Roman Holiday: The Centennial Collection
December 1, 2008
With only play to her credit, Audrey Hepburn was cast as the star of Roman Holiday (1953) after first choices Elizabeth Taylor and Jean Simmons were unavailable. Having never taken any acting classes or had any formal training, she went on to win the Academy Award for Best Actress for her memorable turn as Princess Ann. Screenwriter Dalton Trumbo originally wrote the screenplay for the film but was blacklisted in Hollywood due to his Communist affiliations and his attachment to the project scared off the original director, Frank Capra. William Wyler stepped in and Ian McLellan Hunter took credit for Trumbo’s work, winning an Academy Award for the screenplay.
Princess Ann (Hepburn) is on a whirlwind tour of Europe, meeting and greeting every important dignitary from London to Rome. She’s burnt out from the punishing schedule and yearns for the simple pleasures of life, like wearing pajamas to bed. Faced with the prospect of another day of more of the same, she has a long overdue meltdown. It’s hard not to feel sympathetic for Hepburn as she displays an endearing vulnerability – one of her strengths as an actress.
Drawn to sounds of merriment from outside the palace walls, Ann makes her escape at night and finds herself on the busy streets of Rome where she takes in the sights and sounds with wide-eyed wonder. By chance, she meets Joe Bradley (Peck), an American journalist, but she is still reeling from the effects of the tranquilizers given to her after her meltdown. Joe realizes that Ann is in no shape to be wandering the streets and takes her back to his place. It’s an amusing scene as Gregory Peck plays the considerate gentleman to Hepburn’s punch-drunk princess.
Right from the get-go, it is obvious that they have excellent chemistry together and play well off each other in this classic meet-cute. Unbeknownst to Ann, Joe has made a substantial bet with his editor to get an exclusive interview with the Princess that will be his ticket back to the big leagues in New York City. With his best buddy and photographer in tow (Albert), Joe takes Ann on a guided tour of Rome while secretly taking notes and photographs for his big story.
Hepburn absolutely radiates charisma in the scene where Ann walks around the streets of Rome and gets a haircut, tries gelato, and buys a flower from a street vendor. There is a real sense of joy on her face as she gets to enjoy the simple pleasures of life. Hepburn is so graceful in every scene as she exudes a continental vibe.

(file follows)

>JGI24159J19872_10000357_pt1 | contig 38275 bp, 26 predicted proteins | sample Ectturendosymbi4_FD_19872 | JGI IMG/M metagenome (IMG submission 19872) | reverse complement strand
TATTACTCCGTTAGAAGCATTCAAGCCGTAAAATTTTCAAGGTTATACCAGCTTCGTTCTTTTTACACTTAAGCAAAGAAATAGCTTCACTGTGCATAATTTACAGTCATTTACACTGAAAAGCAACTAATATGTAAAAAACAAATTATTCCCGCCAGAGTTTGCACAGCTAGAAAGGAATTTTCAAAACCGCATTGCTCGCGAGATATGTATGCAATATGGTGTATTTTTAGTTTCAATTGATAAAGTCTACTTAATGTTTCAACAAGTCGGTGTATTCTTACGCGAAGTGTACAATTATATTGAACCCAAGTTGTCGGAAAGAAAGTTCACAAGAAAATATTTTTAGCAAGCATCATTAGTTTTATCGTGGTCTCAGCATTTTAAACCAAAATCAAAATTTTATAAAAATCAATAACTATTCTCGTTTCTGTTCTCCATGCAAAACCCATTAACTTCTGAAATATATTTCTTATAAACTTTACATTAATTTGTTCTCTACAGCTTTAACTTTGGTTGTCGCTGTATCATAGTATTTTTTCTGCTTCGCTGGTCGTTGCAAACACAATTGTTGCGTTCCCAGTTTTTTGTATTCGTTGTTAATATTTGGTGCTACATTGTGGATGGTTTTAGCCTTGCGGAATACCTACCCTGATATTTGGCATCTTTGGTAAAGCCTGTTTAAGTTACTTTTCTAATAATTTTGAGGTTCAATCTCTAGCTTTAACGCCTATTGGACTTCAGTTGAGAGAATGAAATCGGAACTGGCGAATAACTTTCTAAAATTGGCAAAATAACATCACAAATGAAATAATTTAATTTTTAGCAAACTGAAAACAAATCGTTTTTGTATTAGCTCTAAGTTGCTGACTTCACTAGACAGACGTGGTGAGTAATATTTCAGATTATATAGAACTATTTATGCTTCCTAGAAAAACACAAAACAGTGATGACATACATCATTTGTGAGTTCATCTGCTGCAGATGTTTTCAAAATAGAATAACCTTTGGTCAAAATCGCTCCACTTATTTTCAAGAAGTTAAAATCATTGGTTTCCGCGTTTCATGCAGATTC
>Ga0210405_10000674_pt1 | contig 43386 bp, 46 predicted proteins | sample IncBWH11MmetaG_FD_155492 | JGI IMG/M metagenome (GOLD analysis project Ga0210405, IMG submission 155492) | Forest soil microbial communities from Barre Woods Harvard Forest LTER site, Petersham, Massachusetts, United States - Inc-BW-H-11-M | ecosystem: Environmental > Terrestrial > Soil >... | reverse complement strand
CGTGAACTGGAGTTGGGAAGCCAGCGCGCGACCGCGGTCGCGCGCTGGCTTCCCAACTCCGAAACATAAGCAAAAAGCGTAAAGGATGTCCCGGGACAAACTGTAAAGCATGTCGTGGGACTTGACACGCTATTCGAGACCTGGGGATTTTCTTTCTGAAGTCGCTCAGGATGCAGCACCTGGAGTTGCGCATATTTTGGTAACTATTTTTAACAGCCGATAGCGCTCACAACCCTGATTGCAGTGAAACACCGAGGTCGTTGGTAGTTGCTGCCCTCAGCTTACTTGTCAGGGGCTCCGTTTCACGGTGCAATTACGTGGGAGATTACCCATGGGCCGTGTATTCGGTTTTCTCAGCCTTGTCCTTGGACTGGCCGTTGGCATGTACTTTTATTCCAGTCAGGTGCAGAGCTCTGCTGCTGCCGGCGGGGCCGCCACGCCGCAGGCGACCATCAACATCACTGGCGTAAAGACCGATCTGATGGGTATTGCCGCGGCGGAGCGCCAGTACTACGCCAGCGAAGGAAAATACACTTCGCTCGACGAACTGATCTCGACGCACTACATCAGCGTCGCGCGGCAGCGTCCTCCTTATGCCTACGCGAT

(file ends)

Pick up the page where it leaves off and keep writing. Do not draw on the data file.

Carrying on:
Roman Holiday is such a vibrant film that even though you watch it in black and white, it is almost as if you remember it being in colour. It contains iconic imagery like the shot of Peck and Hepburn riding through the streets of Rome on a Vespa – one that has been emulated countless times. As Joe takes Ann on a guided tour of the city so does William Wyler with the audience and the film acts as a gorgeous travelogue of Rome, taking us along for the ride.
“Audrey Hepburn: The Paramount Years” is a 30-minute retrospective look at the actress’ stint at Paramount Studios. It examines her influence as an actress and as a fashion icon. This featurette also traces her humble beginning, suffering from malnutrition during World War II, to her rise as a celebrated movie star in classics like Funny Face (1957) and Breakfast at Tiffany’s (1961). Naturally, her casting in and work on Roman Holiday is examined briefly.
“Remembering Audrey” features Hepburn’s companion of 14 years and her son offering their impressions of the actress, including her private life away from the cameras. What is so impressive is her natural ability – she began acting in major Hollywood films without any acting lessons.
“Rome with a Princess” takes a look at the city of Rome including key locations featured in Roman Holiday. There is footage of them today juxtaposed with clips from the film.
“Dalton Trumbo: From A-List to Blacklist” briefly examines the life and career of this famous screenwriter. He was smeared as a Communist and blacklisted from Hollywood. He often inserted progressive politics into his scripts but his affiliations made him a target.
“Restoring Roman Holiday” takes a look at the work that went into restoring the film back to its original state. There are numerous comparison shots of the print before and after restoration with technicians explaining the process that the film went through to get it to this wonderful new transfer.
“Behind the Gates: Costumes” briefly examines Paramount’s costume department with a tour of some outfits worn in several famous films.
“Paramount in the ‘50s” takes a look at some of the memorable films produced by the studio in the 1950s, year-by-year.
Also included is the teaser trailer, theatrical trailer and re-release trailers.
Finally, there are still galleries for production photographs, publicity stills and shots from the premiere.